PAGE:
Mobile Technology

Posted by Megan Moritz on Friday, November 17, 2017

Mobile technology continues to become more and more a part of our daily lives. While experts debate what this means in the context of personal lives and family lives, there’s no question it also introduces some unique issues to the workplace. Employers should consider potential legal implications of technology in the workplace with respect to three broad challenges of the modern workplace:  (1) mobility of technology, (2) regulating employee use of technology, and (3) responding to employee’s use (or misuse) of technology.

Mobility.  It used to be easier to control access to technology in the workplace – when the only concern was an employee accessing the internet on a company computer. Employers who issue company-provided equipment such as laptops, tablets, and cell phones should consider potential legal issues inherent in the mobile nature of such technology. Also consider how easy it is for your employees to transfer electronic information outside of your control. For example:

  • Security of business information?  Consider updating confidentiality policies and agreements with employees.
  • Are employees using personal devices to access email or other work information? Consider implementing a “bring your own device” policy.
  • Are non-exempt or hourly employees logging in remotely or using mobile devices to check work email or respond to voicemail or text messages after hours?  Consider the significant wage and hour implications this poses.

Regulating Employee Use.  The dynamic and invasive nature of technology and social media make it difficult to manage or police what employees are doing online.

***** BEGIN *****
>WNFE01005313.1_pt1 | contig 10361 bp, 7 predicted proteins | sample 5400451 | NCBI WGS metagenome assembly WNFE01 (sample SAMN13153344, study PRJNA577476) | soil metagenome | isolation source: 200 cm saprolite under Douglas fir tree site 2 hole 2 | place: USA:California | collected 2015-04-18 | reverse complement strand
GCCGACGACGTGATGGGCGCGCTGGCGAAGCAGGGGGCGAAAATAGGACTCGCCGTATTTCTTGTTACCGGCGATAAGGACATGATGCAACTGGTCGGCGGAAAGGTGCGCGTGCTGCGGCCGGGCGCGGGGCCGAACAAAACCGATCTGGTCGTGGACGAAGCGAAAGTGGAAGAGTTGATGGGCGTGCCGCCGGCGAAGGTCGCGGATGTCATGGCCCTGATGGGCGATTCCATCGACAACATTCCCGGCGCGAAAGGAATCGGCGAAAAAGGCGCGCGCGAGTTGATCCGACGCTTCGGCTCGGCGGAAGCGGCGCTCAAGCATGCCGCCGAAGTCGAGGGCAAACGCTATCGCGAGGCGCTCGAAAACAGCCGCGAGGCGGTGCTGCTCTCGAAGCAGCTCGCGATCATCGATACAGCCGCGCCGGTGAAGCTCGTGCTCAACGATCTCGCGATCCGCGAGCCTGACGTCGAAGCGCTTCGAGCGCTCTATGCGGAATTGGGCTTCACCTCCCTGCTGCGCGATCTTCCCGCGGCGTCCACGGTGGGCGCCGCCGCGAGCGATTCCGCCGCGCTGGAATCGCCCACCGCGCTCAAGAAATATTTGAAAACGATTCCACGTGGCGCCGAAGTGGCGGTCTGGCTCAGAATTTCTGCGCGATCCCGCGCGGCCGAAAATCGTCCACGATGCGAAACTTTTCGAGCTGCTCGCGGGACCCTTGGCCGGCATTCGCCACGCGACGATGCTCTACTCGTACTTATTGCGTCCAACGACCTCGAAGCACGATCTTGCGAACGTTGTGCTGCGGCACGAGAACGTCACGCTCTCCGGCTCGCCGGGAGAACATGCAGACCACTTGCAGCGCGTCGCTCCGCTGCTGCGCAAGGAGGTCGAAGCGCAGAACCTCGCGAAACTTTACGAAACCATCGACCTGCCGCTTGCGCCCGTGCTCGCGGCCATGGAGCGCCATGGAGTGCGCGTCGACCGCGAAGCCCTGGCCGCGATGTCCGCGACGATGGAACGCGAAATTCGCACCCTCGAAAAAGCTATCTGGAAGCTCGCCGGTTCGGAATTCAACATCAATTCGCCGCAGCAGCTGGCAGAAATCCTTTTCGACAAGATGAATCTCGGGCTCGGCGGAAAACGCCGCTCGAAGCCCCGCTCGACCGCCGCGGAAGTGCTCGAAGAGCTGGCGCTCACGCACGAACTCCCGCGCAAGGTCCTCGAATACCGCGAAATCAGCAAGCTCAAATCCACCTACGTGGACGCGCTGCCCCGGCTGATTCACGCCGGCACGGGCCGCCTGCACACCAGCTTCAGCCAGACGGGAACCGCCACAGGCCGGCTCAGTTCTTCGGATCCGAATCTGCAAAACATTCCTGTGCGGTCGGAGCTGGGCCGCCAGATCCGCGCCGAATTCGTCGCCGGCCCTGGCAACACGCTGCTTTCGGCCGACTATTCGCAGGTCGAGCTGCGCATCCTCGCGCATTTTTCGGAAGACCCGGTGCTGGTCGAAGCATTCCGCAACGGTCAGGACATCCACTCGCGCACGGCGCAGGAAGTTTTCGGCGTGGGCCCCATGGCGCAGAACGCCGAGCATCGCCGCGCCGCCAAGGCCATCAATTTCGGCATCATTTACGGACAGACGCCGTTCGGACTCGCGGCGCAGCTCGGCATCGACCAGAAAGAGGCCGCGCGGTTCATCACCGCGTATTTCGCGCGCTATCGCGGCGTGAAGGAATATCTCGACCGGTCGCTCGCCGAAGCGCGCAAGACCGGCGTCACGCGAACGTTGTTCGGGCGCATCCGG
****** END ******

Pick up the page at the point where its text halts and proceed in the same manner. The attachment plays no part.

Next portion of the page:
• Has an employee’s online conduct crossed a line? Consider updating relevant workplace policies, drafting with enough flexibility to address rapidly developing issues.
  • But also consider:  do current policies go too far?  Section 7 of the National Labor Relations Act protects employee communications that may be considered protected activity. The National Labor Relations Board has been engaged in aggressive enforcement efforts (against both unionized and non-unionized employers) to attack employer policies that may be reasonably construed to prohibit employee discussion of wages, safety, supervisor complaints, and other terms and conditions of employment.

Responding to Employee Misuse.  When an employer learns about a potential issue, it generally makes sense to conduct an investigation – which may also lead to disciplinary action.

  • How are workplace investigations conducted?  Consider privacy law issues inherent in monitoring or accessing communications.  Consider whether the content of the communications might be considered legally protected.  Also consider terms of use and other license agreements governing the use of the online tools at issue.
  • What employment action is the appropriate response?  Consider whether any contract or statutory protections might limit the employer’s response.